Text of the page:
8 PCDC inmates become first graduating class of community reentry program | SCC

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8 PCDC inmates become first graduating class of community reentry program

Published on Oct 1, 2021

8 PCDC inmates become first graduating class of community reentry programBy CARLA SLAVEY Commonwealth Journal

“Sometimes an individual’s success is a group effort,” said Jailer Anthony McCollum.

He was speaking in front of a crowd of several during a graduation ceremony being held Thursday at Somerset Community College, but he was directing most of his comments toward the eight special graduates – the first graduates of a community-wide effort to give job skills to inmates of the Pulaski County Detention Center.

Known as the CRITICAL program – Comprehensive Rehabilitation of Inmates Transforming Individuals, Community and Livelihoods – the effort to offer training and a possible career to a group who may have difficulty finding jobs after serving their sentences is an effort that started with a meeting of various community leaders in 2019.


This week, the community got to see the first of hopefully many who will benefit from that partnership.

The graduates were Ryan Anderson, J.T. Coffey, Frank Hall, Mark Madden, Larry Ramsey, Brady Shultheiss, Andrew Scott and Corey Upchurch.

After completing an eight-week course, those eight can now consider themselves college graduates with a welder helper certificate.

The graduates themselves look at the certification as a great opportunity.

“I like welding. I’m glad I learned how to do it. I’m going to try to get out and do a good job doing it, and see where it takes me,” said graduate Corey Upchurch. “It opened a lot of doors.”

Larry Ramsey said earning the certification was something he wouldn’t have been able to do on his own. “It’s good what Anthony McCollum has done,” he said. “It will be a great help for us when we get out.”

Ramsey said he wanted to give a special thanks to everyone involved, while Upchurch specifically mentioned that he wanted to thank the course’s teachers, instructor Karl Watson and adjunct instructor Mark Calhoun.

Watson said he was happy to be a part of the program and that he enjoyed being its instructor. “It was a very good class. Far exceeded my expectations. But I don’t know what my expectations were.”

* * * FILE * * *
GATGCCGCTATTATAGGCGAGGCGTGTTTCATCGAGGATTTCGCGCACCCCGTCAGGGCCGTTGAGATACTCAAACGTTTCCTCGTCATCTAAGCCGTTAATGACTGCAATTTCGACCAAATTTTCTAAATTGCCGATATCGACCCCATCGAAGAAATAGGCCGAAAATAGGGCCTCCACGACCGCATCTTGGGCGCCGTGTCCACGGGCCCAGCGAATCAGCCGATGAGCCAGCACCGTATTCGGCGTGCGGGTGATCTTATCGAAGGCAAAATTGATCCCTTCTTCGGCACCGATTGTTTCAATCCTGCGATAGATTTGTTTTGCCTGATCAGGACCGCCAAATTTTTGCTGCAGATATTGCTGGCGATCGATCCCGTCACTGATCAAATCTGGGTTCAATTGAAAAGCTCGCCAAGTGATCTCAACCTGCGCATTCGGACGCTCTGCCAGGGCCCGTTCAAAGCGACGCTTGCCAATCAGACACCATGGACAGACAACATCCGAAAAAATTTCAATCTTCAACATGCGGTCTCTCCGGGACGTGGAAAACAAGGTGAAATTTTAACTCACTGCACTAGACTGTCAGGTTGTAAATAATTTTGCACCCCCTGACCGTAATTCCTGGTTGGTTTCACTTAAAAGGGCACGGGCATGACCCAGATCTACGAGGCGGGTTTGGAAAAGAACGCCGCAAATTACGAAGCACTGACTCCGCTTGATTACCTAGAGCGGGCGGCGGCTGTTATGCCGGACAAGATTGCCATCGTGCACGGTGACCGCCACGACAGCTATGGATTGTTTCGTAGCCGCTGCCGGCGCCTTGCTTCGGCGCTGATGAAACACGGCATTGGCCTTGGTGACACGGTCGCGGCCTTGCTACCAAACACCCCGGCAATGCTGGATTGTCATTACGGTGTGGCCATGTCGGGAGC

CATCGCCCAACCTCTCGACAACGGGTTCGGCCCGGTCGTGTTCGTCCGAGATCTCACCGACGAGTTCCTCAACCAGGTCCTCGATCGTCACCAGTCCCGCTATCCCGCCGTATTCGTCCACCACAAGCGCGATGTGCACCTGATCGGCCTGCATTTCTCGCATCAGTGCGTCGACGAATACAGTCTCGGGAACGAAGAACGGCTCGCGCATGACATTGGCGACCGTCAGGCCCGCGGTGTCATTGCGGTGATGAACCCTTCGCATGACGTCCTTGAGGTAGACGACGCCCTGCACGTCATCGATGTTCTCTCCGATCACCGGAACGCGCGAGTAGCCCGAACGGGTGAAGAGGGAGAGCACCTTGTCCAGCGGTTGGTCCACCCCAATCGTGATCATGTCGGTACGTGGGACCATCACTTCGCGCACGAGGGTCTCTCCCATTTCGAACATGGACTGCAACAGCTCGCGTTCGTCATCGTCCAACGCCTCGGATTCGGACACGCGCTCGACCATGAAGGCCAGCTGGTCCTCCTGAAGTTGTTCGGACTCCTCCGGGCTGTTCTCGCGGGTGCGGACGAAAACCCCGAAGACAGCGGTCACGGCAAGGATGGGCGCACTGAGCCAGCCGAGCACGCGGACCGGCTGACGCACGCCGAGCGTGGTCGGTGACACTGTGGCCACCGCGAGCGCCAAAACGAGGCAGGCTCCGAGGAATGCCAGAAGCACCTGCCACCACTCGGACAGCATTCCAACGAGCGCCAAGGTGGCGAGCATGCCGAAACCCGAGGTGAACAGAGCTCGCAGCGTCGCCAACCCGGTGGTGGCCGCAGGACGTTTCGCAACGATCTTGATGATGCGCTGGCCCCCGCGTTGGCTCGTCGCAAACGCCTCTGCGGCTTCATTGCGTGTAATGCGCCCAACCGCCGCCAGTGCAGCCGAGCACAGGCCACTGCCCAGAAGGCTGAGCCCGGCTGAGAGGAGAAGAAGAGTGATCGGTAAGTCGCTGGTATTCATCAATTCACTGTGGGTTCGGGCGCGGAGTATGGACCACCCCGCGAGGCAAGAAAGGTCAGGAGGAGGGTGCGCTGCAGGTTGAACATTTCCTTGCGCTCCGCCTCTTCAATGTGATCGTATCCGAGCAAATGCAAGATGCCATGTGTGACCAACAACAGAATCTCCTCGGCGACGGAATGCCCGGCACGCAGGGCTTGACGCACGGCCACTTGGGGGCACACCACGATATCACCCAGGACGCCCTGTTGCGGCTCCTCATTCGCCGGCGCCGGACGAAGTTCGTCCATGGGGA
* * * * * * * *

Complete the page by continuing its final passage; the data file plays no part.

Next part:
Calhoun, who also works at Gatormade, also seemed happy to help out the men.


“I’ve been in the exact same place,” Calhoun said, meaning he understood what those men were going through. “That’s how I started out, coming from that to this.”

As part of the classwork, the students made a fire pit that Watson said had required them to use every piece of fabrication equipment in the shop to make.

After the graduation ceremony, that fire pit was presented to Jailor McCollum, who admired the craftsmanship and seemed pleased to have a reminder of what the students had learned.

McCollum said the students were eager to be a part of such a program, and they put in a lot of hard work to get where they are now.

So did the jail’s deputy jailers, who not only worked their shifts at the jail, but put in overtime to make sure the students could get to class and be successful at it, he said.

During the graduation ceremony, Somerset Community College’s President Dr. Carey Castle said it was a unique and significant ceremony for both the students and the college.

Dr. Castle told the audience that the program was a collaboration of many community partners and organizations, and not only gave the students a certificate, but helped them to build a resume, take part in mock interviews, and even have a real interview with local employers which gives them the potential to find a job when they get out of jail.

“Prior to being released, the third step [is] having additional workforce partners and agencies that provide support services for you, and include transportation services, clothing, housing – some of the very important things that are necessary to go back into society,” Castle said.

The program began as a meeting in 2019 between Castle, McCollum, SCC’s Vice President of Workforce Solutions Alesa Johnson and Chris Girdler, president and CEO of the Somerset-Pulaski Economic Development Authority.

Other partners like the Workforce Development Board and Goodwill Industries helped the program succeed, Castle said.

Girdler, who was in attendance at the graduation, called the first graduation “a long time coming, but well worth the wait. It’s such an exciting time for these men and their families. This is a win-win for Somerset, Pulaski County and the Lake Cumberland Region.”